The Advancing Patient Safety Coalition, a group of provider, healthcare-quality and patient-advocacy organizations, has sent a letter to Food and Drug Administration Commissioner Margaret Hamburg urging the agency to publish a rule establishing a unique device identification, or UDI, system.
In the letter, the group said the agency was taking "an unreasonable amount of time to publish a proposed rule" for a UDI system, which Congress mandated be developed in 2007 with the passage of that year's FDA Amendments Act. The system would be used to track movement of medical devices from the point of manufacture to their use in patients. Advocates for a UDI system say it would promote a broad range of healthcare system improvements, including patient safety, comparative effectiveness of medical devices and cost reduction through supply-chain efficiencies.
“The UDI is critical to patient-safety improvement initiatives as well as implementing electronic health records and the delivery system reforms included in the recently enacted health reform bill,” the coalition wrote in its letter. The group said the continued lack of a universal tracking system puts patients at risk for receiving defective or counterfeit medical devices and makes recalls on products difficult.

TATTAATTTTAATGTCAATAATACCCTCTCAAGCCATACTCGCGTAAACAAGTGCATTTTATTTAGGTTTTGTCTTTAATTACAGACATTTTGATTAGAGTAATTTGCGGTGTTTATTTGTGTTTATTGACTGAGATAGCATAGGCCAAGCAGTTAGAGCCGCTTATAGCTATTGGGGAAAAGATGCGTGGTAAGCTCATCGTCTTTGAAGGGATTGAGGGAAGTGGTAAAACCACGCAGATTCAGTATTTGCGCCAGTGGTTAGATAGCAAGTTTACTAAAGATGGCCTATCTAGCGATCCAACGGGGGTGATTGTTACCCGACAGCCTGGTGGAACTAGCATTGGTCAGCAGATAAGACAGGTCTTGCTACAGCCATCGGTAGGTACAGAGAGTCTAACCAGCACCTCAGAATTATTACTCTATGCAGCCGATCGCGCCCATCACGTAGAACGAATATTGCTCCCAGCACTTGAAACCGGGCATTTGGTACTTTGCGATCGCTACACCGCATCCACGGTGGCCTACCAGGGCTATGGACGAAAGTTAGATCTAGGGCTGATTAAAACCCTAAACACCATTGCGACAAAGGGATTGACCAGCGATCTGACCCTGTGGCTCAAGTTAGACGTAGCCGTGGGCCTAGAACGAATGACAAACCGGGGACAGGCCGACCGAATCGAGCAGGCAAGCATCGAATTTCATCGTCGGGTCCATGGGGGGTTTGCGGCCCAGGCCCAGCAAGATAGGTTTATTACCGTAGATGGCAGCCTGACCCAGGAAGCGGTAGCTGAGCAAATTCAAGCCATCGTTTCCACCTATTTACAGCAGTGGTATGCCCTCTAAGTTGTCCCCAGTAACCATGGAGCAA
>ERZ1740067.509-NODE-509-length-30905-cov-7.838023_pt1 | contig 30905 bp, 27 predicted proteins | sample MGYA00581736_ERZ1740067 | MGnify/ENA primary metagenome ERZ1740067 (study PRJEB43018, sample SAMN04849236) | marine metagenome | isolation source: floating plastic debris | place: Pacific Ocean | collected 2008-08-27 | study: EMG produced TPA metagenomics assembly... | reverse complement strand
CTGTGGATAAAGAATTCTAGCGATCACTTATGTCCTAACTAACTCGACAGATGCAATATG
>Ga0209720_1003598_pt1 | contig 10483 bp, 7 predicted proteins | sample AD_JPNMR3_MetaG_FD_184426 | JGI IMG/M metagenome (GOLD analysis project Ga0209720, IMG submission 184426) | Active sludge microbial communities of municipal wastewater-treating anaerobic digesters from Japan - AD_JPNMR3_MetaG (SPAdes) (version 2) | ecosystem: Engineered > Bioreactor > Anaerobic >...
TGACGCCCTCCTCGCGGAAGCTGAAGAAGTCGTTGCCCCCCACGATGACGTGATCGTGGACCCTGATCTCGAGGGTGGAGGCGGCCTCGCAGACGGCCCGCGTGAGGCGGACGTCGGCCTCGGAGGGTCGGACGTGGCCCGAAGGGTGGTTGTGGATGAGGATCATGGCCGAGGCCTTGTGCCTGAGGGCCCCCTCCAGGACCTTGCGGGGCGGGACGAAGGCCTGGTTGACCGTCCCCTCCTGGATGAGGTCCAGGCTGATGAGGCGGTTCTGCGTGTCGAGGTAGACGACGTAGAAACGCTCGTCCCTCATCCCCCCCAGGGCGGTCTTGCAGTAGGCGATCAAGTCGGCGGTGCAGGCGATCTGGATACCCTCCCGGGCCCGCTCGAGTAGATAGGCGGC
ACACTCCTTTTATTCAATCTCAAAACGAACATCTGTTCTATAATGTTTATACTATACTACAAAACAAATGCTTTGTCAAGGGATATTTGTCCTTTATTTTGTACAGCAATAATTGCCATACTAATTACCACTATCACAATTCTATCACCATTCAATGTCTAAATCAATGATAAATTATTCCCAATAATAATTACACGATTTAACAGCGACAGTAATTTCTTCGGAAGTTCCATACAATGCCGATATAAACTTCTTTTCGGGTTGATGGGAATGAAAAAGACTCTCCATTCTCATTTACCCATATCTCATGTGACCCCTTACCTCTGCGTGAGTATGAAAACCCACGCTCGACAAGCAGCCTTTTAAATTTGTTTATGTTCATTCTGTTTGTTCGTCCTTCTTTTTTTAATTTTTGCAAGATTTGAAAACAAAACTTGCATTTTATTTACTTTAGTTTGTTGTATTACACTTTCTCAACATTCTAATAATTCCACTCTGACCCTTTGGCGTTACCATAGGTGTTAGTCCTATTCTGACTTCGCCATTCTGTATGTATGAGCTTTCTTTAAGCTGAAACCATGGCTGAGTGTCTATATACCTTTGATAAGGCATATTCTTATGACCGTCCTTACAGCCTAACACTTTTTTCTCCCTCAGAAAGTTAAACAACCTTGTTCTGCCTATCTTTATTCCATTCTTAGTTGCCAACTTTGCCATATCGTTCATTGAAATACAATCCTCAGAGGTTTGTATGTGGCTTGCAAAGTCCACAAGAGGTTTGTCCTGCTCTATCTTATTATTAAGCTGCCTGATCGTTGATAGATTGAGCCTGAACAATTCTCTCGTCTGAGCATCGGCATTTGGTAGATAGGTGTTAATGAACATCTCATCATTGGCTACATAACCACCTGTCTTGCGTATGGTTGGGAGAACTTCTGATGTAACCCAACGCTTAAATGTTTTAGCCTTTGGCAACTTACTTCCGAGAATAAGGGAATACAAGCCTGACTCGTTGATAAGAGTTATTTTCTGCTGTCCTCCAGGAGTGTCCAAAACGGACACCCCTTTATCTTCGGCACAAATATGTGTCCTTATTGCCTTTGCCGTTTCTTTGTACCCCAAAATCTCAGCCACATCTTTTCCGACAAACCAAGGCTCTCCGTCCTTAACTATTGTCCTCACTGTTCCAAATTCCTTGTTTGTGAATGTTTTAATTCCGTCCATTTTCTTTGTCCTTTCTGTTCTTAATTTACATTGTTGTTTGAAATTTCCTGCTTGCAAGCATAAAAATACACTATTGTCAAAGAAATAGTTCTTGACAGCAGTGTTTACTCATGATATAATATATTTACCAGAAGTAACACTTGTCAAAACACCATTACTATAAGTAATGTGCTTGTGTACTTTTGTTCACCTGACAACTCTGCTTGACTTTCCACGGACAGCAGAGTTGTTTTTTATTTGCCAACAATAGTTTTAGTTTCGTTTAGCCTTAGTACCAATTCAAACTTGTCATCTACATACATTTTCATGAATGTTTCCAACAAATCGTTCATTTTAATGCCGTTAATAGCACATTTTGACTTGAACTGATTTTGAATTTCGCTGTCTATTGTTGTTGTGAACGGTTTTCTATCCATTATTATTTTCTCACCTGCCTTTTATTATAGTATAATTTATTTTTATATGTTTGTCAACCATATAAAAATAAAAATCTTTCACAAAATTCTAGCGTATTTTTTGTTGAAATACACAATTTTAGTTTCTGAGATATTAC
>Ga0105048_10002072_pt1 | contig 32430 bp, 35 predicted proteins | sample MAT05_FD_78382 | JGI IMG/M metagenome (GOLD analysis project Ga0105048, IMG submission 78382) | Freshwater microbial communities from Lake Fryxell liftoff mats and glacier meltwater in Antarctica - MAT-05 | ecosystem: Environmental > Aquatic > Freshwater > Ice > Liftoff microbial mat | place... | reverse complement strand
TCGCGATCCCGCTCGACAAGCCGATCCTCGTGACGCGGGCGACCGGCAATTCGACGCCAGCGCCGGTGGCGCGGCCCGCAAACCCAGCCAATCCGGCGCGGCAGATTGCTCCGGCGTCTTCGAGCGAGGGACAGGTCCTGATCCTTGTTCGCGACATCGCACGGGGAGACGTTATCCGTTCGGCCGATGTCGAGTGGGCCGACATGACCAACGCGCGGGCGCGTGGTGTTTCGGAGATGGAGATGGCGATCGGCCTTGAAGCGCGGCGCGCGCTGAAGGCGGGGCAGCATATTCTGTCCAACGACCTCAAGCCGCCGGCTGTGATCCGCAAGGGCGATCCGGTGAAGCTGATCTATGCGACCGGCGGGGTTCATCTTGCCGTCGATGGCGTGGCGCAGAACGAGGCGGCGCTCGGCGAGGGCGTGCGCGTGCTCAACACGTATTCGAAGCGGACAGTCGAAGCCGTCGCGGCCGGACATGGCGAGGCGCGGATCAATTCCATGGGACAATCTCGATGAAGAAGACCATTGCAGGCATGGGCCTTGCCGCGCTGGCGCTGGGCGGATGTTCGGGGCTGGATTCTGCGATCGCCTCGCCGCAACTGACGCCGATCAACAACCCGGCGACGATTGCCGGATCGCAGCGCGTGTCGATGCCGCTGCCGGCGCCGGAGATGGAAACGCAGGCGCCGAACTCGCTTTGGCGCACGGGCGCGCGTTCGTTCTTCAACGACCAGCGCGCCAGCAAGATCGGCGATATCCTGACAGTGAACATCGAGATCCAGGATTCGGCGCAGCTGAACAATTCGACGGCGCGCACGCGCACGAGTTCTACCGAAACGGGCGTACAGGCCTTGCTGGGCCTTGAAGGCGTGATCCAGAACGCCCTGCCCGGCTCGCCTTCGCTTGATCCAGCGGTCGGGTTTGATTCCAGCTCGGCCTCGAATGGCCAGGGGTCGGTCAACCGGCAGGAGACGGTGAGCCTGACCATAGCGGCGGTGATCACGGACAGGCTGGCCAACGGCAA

The 25-organization coalition, which includes groups such as the American Hospital Association, the North American Spine Society and the Association for Healthcare Resources and Materials Management, also specifically asked the FDA to establish a UDI system that supports use of GS1 standards. Although GS1 is not the only organization to have developed tracking and identification standards, the not-for-profit organization's standards are broadly used in international markets to track healthcare products. Several U.S.-based group purchasing organizations, large providers and manufacturers have said they plan to adopt and implement the use of GS1 standards by 2012.